The Manipur government policy of dealing with refugees from Myanmar is just the opposite of Mizoram. Mizoram accepted them and the immediate response was to provide them humanitarian assistance. These refugees were housed in four villages to distribute the burden to a manageable level by a village. In contrast the refugee policy of Manipur is to push them back immediately upon detection. The international border between India and Myanmar being very porous many of the refugees who may have been pushed back must have re-entered through another route and travelled further into the interior to escape detection and, possibly, with the help of villagers with whom they have close affinity must have made makeshift temporary shelters. The Myanmar refugees entering Manipur in this manner would never have happened if, like Mizoram, the government of Manipur had managed them at the border and distributed them to different relief camps. Similar rules laid down by Mizoram government could also have been adopted by Manipur. This way the Manipur government would have been able to keep records and closely monitor the refugees.

While the Mizoram approach made it possible for the government to keep a tab on the number of refugees and enforce do’s and dont’s. In contrast the Manipur government pushed the refugees immediately upon detection and it appears that this compelled them to made a detour and re-enter Manipur as they may not have a village to go back to in Myanmar and their lives would not be safe in their country in view of the ongoing war between the Myanmar army and the Arakan Army.

Such survival response on the part of the Myanmar refugees has been interpreted by the Manipur government as a covert attempt by the people in Chandel, Tengnoupal and Churachandpur to settle them in the forests. This may not be the case at all and this may not have happened had the Manipur government adopted similar policy as Mizoram did. They would have been hosted in different villages, registered and accounted for, not allowed to work and not allowed to leave the relief camps. The government of Manipur understood the temporary settlements in the forest as an attempt by the Kuki-Zo to settle the refugees (illegal immigrants) in the forest to change the demography of the state or to grow poppy. Blaming the villagers for having compassion and empathy by helping their brethren (another human being ) fleeing a war and accusing the Kuki-Zo tribe of supporting illegal immigration to settle in the forests is misleading. If any one is to be blamed, it is the faulty policy of the government of Manipur of not having a humane and humanitarian policy. The Myanmar refugees were not given any relief assistance at the border, pushed back upon detection thereby creating the current problem of illegal settlements which would never have happened had it been dealt in the same manner as Mizoram government did.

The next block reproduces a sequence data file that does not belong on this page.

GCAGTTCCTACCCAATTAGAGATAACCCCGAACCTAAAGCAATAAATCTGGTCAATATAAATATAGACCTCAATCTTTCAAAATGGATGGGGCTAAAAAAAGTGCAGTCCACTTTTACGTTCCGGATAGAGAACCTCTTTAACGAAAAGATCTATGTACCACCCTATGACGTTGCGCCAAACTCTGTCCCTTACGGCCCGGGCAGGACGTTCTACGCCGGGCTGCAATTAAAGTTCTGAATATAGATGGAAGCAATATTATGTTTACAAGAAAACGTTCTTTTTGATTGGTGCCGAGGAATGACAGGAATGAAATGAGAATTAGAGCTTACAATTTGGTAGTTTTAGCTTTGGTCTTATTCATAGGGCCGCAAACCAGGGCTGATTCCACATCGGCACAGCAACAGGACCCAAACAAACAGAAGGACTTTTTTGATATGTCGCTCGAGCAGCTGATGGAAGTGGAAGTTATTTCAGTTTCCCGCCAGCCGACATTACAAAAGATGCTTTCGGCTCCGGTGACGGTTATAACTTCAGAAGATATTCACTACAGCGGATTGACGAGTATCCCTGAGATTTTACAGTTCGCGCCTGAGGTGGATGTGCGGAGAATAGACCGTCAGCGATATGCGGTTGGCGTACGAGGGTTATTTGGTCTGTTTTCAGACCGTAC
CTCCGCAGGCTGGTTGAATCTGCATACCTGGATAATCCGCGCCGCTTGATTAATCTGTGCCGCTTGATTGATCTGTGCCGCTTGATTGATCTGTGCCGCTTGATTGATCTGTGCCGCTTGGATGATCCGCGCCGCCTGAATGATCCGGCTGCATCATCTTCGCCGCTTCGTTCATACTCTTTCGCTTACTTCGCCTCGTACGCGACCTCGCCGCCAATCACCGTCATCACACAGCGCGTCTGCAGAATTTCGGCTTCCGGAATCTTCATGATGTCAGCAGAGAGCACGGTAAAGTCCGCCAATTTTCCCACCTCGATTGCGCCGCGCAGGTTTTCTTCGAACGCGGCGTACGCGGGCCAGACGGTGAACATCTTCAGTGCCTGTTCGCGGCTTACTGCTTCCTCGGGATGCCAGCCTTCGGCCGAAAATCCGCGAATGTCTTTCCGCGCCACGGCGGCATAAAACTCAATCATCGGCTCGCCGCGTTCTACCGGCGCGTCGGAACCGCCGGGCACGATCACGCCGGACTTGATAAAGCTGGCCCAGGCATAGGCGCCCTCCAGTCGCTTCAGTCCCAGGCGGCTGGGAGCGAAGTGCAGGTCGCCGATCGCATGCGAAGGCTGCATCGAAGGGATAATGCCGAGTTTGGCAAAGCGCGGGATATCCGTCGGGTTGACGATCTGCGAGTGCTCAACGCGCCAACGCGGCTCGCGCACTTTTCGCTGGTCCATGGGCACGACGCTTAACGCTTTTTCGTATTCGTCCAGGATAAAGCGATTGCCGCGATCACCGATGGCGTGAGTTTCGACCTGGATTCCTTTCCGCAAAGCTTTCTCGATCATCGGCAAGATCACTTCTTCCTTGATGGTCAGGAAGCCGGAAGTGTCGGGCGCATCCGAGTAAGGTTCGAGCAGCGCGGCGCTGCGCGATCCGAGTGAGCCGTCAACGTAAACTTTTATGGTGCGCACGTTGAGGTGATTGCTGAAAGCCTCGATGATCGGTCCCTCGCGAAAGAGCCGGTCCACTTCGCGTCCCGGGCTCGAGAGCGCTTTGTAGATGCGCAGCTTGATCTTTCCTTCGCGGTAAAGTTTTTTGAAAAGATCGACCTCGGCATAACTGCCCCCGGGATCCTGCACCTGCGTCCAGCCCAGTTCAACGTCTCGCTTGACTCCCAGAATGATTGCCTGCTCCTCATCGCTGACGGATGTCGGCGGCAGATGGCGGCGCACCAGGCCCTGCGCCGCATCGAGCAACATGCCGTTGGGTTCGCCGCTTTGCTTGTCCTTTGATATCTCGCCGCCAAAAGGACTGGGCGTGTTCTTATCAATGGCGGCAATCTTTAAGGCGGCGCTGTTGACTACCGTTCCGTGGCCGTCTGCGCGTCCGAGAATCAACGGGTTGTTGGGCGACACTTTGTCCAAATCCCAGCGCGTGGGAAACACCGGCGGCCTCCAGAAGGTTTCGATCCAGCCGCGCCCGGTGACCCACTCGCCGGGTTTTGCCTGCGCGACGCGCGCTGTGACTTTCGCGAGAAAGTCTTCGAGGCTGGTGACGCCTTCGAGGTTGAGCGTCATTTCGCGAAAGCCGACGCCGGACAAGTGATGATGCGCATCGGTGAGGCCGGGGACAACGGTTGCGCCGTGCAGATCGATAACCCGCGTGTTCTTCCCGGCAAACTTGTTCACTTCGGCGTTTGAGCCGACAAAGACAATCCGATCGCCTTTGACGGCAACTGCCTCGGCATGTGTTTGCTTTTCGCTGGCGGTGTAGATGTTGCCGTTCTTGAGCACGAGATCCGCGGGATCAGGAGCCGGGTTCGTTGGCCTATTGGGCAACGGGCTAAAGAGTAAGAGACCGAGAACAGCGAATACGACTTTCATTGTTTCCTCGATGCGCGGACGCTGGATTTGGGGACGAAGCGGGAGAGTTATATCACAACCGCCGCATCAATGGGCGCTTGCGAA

Throughout the world, wherever there is war and unrest, affected population flee from the fighting zones for their lives. The most vulnerable among them are women and children. This is the reason the the United Nations intervene to save lives whenever such humanitarian crisis takes place. However, India is not a signatory to the 1951 Refugee Convention, nor does it have a domestic legal code to identify and protect refugees. But this has not prevented India to take Burmese refugees in the past and even today as seen in Mizoram. Following the 1962 Burmese coup d’état, 155,000 Burmese Indians were repatriated to India and resettled by the Indian government in ‘Burma Colonies’ in cities like Chennai, Tiruchirappalli and Madurai. Most of them must have returned after normalcy returned to their homeland. The United Nations High Commissioner for Refugees (UNHCR),India,  has registered between 3,000 and 4,000 Burmese living in Delhi who are primarily Chin and a few of them are still in the country.

The Manipur tribal villagers are humans and are compassionate towards people in distress. They would not shut their doors to helpless women and children fleeing for their lives. They would like to help another human being fleeing in distress from conflict areas through thickly forested jungles for days with women and children in toe. Relief camps provide temporary shelter arrangement while the refugees wait for normalcy to return in their homeland. Manipur government need to understand the plight of the refugees from Myanmar and show compassion and humane handling of crisis.

After all, war and unrest is becoming a very common thing across the world. You never know or can tell when we may be the next refugee fleeing our homeland. Spread compassion and empathy. You may need it for yourself when it happens to you.

(Ngaranmi Shimray is a New Delhi based activist. He can be contacted at [email protected]. The opinion expressed in the article is his personal and does not represent the views of The Frontier Manipur.)